“My phone is blowing up with people asking how to get tickets, “but the problem is, you can’t get tickets” at this time, he said.
For many, economic pressures make D.C. trip impossible
There’s another problem: Most members of his church could not afford to go to D.C. Amid these days of joy, the members of inner-city churches are being hammered by the economy.
“There was just a report out that poverty among people of color in Minnesota is now running at 45 percent,” said McAfee. “We’re feeling it in the church. We might have to sell both our buildings (the church and a now-closed charter school). Our attendance is not changed, but income is down. People are hurting.”
But, he said, they are also so hopeful. Perhaps too hopeful.
On the Sunday evening before the election, New Hope and New Salem each held get-out-the vote rallies. Huge numbers of people who never had voted before attended.
(McAfee is very aware of issues involving separation of church and state. He does not endorse from the pulpit and, in fact, is careful to open the church to pols of all parties. Sen. Norm Coleman, for example, spoke at New Salem nine days before the election.)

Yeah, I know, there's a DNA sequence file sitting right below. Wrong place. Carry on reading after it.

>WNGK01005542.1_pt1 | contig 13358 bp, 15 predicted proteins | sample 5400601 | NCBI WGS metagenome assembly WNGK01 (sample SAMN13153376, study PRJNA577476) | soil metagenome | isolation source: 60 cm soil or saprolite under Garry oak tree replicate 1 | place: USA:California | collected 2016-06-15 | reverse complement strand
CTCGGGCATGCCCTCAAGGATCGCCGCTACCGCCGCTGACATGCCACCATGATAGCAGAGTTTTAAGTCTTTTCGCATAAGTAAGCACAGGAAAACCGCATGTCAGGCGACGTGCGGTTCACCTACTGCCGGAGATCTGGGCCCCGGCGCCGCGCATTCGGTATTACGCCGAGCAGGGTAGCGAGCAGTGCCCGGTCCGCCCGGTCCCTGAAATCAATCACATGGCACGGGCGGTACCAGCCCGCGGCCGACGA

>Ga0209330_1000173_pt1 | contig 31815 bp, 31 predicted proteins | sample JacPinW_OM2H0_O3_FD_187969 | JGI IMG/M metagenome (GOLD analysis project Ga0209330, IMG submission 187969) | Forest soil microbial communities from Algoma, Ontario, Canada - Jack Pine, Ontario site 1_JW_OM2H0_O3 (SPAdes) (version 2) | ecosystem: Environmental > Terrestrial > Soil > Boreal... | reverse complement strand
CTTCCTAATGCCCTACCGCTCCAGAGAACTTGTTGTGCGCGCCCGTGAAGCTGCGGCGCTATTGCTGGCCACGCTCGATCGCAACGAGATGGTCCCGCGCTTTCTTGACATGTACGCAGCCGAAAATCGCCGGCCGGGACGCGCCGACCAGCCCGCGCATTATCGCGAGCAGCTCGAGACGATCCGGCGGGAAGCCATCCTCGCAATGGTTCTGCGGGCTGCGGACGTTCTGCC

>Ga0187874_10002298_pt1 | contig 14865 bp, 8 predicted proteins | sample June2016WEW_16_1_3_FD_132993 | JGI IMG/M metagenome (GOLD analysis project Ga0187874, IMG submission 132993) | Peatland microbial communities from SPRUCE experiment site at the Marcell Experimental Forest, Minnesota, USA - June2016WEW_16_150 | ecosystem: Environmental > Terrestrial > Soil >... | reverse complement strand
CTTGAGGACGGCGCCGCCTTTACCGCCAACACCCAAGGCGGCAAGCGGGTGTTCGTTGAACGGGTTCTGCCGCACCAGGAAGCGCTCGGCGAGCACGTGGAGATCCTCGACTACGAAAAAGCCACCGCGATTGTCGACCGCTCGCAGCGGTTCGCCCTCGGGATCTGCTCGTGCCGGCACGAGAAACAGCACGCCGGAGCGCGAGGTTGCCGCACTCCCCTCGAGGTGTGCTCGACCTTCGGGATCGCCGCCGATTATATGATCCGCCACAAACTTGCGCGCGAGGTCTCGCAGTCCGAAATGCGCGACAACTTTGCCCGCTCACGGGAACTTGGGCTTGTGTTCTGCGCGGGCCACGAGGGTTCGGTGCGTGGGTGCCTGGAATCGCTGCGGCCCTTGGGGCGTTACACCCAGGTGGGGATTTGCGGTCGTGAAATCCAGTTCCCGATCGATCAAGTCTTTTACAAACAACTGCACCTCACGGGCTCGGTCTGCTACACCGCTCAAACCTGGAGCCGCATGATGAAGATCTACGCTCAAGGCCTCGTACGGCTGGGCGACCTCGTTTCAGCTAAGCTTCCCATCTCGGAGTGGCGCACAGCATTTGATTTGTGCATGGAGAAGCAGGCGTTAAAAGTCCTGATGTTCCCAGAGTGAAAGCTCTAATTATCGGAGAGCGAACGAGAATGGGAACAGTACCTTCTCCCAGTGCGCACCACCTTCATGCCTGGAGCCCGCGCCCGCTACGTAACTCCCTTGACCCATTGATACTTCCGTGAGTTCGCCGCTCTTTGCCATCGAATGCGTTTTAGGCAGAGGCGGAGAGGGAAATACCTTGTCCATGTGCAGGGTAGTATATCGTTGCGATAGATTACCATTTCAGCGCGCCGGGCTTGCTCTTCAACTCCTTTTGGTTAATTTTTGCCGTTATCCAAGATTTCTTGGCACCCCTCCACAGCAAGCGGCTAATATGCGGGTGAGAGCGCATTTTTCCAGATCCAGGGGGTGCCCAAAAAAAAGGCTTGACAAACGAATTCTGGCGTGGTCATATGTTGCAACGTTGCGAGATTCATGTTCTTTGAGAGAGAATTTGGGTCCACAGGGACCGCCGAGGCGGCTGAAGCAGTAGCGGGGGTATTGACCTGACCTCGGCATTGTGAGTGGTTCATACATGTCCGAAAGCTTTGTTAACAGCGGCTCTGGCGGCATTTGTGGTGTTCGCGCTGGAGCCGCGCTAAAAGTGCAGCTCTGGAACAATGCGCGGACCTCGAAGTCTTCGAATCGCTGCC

“My concern now is that many people, especially those involved for the first time, don’t understand how the process works,” said McAfee. “Their plight isn’t going to suddenly change. A black president doesn’t mean that racism is suddenly over. I fear that when things don’t quickly change, it will be harder to get people to stay involved.”
Little and Johnson preach that message of patience, too.
“You can’t expect miracles,” said Little. “We’ve got to realize what a tremendously difficult job it is. Patience is going to be so important.”
Johnson also talks about patience. But, as she prepares for her second march on Washington, she also talks about her new dream.
“The whole world is so eager and so thrilled,” she said. “It’s a unique moment. I sometimes allow myself to hope that this will be a time when our better angels come out. We’ve become such a negative society. I think everybody is eager for a time of loving.”
Doug Grow writes about public affairs, state politics and other topics. He can be reached at dgrow [at] minnpost [dot] com.